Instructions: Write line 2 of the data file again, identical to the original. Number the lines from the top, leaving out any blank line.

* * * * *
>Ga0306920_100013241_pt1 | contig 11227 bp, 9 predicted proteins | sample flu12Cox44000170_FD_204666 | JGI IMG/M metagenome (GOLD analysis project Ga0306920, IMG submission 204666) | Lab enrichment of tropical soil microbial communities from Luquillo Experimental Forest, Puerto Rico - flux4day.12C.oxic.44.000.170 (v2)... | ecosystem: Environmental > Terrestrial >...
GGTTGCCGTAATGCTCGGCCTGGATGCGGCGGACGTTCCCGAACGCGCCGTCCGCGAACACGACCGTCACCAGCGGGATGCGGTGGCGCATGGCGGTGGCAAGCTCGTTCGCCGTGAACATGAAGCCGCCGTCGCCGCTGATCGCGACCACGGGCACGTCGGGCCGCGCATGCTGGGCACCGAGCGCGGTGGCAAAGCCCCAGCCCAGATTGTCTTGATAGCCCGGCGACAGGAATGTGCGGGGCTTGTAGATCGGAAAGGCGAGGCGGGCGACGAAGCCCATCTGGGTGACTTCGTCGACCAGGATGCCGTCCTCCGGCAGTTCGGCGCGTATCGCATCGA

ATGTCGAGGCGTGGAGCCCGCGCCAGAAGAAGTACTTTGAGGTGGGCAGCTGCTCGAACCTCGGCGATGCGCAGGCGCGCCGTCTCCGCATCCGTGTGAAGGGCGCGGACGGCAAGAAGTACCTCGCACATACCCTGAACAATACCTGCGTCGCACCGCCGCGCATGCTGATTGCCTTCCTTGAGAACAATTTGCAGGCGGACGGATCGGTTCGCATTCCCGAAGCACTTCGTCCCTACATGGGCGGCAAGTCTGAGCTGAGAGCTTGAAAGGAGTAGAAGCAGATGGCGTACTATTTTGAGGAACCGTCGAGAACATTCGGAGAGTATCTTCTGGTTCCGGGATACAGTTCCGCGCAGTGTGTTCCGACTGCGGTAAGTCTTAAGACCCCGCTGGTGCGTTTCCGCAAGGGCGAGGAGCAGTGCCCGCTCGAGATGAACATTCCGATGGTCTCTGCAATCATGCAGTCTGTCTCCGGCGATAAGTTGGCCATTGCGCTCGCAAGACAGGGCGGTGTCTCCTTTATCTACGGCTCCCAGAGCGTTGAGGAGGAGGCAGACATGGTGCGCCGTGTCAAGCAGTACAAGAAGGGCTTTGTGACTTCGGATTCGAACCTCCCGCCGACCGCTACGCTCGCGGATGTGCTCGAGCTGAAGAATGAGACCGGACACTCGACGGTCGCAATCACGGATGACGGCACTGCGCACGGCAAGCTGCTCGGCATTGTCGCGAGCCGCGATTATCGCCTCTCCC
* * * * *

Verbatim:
GGTTGCCGTAATGCTCGGCCTGGATGCGGCGGACGTTCCCGAACGCGCCGTCCGCGAACACGACCGTCACCAGCGGGATGCGGTGGCGCATGGCGGTGGCAAGCTCGTTCGCCGTGAACATGAAGCCGCCGTCGCCGCTGATCGCGACCACGGGCACGTCGGGCCGCGCATGCTGGGCACCGAGCGCGGTGGCAAAGCCCCAGCCCAGATTGTCTTGATAGCCCGGCGACAGGAATGTGCGGGGCTTGTAGATCGGAAAGGCGAGGCGGGCGACGAAGCCCATCTGGGTGACTTCGTCGACCAGGATGCCGTCCTCCGGCAGTTCGGCGCGTATCGCATCGA